I have a market question to you that this could potentially impact how Republicans position themselves, particularly as we get to the midterm, which is going to be very, very telling. It’s going to be close. It’s going to be tight. But the market could change dramatically by then. We know there’s froth. The US policymakers right now are trying to pull off some real economic growth at the same time that they’re firefighting a pandemic, rising debt. We’ve got concerns about the Fed and Treasury working too tightly together. What happens in the next 12 to 16 months that could impact the midterms do you think?

Well, we have all of the ingredients for a significant correction, which means not only extremely high asset valuations. We have not only high prices but prices that are rising at an accelerating pace. And we have nut job behaviour, whether it’s GameStop, or Bitcoin, or Tesla. Those are the kind of Holy Trinity of times to worry. Now the other thing that you and I have probably both learned in our investing lives is that timing the market is hard.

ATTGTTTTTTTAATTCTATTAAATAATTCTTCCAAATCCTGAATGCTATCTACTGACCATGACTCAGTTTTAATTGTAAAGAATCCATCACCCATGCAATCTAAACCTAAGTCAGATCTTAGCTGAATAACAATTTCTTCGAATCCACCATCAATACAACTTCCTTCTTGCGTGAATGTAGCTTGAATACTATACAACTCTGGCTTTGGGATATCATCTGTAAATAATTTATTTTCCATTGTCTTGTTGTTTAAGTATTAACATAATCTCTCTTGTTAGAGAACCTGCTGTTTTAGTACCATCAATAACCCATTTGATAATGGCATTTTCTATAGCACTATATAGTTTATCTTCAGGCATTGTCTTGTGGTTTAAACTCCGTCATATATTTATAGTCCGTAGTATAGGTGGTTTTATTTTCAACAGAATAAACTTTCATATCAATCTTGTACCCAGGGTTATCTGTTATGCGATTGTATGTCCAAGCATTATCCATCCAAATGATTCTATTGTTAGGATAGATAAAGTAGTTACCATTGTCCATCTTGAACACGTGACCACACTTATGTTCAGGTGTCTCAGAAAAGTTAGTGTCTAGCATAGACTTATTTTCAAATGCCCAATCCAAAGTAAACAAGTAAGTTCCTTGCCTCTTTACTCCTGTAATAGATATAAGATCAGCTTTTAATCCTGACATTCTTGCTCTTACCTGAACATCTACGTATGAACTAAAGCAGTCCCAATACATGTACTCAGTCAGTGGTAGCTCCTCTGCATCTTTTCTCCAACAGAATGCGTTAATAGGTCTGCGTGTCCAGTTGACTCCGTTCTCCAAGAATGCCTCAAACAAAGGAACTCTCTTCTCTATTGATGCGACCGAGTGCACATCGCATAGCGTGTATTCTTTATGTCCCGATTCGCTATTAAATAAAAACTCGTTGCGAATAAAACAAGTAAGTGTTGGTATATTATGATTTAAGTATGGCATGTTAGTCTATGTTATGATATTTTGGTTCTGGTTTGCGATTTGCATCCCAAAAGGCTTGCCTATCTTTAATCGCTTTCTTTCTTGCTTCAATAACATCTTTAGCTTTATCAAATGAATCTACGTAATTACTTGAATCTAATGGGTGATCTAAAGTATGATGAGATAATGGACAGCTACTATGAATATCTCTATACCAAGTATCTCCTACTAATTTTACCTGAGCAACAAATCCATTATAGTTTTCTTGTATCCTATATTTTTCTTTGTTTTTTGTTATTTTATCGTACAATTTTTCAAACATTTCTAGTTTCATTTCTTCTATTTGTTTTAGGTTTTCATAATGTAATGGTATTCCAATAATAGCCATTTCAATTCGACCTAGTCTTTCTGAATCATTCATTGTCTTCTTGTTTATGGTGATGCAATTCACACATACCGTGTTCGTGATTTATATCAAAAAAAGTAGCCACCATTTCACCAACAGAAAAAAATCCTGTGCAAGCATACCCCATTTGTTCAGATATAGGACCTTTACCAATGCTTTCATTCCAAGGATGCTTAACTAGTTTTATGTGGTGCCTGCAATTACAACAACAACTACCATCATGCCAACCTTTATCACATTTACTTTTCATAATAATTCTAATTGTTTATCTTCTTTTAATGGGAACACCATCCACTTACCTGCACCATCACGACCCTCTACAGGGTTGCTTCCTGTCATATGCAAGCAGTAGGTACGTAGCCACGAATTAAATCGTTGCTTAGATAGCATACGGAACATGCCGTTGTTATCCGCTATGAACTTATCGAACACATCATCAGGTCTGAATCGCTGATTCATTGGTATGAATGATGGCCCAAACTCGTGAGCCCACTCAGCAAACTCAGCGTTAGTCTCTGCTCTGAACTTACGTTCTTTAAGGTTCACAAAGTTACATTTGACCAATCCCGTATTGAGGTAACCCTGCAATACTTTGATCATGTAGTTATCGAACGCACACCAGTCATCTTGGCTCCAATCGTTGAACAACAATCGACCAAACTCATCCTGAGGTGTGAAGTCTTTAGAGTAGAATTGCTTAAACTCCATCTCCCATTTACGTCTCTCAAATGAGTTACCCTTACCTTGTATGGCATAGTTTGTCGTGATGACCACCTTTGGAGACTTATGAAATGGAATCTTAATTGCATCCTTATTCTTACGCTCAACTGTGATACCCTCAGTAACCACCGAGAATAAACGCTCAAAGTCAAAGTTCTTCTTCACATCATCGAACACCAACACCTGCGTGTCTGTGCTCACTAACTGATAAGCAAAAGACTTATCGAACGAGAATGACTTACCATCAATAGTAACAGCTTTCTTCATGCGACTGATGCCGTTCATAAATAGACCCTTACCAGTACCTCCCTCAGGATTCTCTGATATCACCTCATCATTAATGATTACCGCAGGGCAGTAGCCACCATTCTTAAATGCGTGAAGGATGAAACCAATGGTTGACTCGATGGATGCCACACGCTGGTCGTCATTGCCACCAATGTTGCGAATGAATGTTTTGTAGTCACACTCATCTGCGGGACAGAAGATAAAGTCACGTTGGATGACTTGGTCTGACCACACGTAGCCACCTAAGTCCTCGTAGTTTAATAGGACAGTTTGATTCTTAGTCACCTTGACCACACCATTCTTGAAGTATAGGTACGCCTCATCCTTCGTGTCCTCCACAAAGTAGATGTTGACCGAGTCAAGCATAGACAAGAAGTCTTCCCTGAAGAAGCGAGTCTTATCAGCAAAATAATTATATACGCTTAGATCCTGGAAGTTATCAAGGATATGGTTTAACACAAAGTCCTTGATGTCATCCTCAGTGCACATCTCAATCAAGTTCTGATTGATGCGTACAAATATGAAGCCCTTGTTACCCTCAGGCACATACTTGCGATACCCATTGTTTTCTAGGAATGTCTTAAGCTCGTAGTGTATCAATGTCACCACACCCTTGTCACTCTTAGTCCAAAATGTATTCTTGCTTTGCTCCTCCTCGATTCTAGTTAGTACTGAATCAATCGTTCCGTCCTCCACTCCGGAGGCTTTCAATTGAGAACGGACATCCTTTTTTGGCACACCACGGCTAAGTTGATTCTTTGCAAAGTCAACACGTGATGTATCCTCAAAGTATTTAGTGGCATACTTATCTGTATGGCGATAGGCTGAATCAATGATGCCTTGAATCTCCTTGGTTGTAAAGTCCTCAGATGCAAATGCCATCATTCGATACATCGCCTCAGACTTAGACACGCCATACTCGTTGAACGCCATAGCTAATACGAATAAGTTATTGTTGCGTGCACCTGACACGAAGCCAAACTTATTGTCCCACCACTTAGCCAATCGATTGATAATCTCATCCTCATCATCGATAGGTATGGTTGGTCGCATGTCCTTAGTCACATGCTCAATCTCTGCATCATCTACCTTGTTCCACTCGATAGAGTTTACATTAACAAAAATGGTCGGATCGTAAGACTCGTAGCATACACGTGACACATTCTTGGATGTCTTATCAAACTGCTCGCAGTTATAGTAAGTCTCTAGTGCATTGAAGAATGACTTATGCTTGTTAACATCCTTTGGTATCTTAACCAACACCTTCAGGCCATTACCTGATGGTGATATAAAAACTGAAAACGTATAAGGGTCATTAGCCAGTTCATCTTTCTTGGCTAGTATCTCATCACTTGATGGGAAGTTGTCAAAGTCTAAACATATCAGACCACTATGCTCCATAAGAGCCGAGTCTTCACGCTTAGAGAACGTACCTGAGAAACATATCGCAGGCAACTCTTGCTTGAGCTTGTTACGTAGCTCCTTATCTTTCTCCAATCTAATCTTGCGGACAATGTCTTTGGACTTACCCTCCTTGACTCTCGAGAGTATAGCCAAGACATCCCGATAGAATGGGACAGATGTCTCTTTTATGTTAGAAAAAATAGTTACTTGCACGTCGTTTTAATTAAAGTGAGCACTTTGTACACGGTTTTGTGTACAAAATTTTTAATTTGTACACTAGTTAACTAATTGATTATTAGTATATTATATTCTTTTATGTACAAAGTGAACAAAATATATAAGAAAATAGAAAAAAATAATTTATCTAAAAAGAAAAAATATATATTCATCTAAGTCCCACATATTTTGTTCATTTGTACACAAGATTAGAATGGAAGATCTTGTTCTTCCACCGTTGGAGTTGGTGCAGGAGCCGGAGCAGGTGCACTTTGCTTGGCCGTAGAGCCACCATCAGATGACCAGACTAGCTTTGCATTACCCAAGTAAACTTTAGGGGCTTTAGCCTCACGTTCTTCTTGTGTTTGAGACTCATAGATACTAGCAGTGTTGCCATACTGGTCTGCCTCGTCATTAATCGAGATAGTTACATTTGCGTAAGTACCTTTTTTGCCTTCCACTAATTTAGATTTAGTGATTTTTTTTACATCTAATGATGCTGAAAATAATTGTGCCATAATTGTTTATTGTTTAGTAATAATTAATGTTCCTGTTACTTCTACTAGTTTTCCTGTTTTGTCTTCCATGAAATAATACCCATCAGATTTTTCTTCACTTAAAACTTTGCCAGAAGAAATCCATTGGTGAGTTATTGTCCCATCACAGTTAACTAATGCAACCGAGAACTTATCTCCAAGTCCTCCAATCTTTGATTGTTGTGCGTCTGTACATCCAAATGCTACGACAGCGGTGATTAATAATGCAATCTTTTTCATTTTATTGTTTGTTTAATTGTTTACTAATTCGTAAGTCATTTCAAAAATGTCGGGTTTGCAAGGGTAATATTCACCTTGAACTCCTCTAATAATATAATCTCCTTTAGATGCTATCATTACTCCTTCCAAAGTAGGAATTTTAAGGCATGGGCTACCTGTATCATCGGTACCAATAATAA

Yeah, don’t remind me of that, Rob. I pulled out of US equities two years ago. It’s a very sore topic.

Yeah, but the point is that conditions are ripe for a correction. And if we have one, it will change the electoral calculus immediately and dramatically. It is not true that the president is responsible for the stock market. But it doesn’t matter that it’s not true. Everybody thinks that it is. Obama wasn’t responsible for his great stock market. Trump wasn’t responsible for his great stock market. And Biden might not be responsible for his terrible stock market. But that is a reality that could save the Republicans’ bacon.

That’s why I think ultimately that someone like Rubio is probably going to be the future of the party, if there is a post-Trump future, it’s going to come from someone like that, that actually has policy ideas that are not too far off what some on the left would like to see. I mean, personally, I’ve written this. I think that we’re going to need a major government-pushed, if not government-funded, government underwritten in terms of rules of the road infrastructure programme. We’re going to need to retool for a world in which supply chains are probably going to be somewhat shorter, asset prices are going to be somewhat lower.

We’re going to need to do some major retraining. How you’re going to sell that amidst all the usual vested interests of the party and corporate lobbyists that are swarming around Washington remains to be seen. But we will leave that topic, lobbying perhaps, for another time. Thanks for being here with me.

It’s been a pleasure, Rana.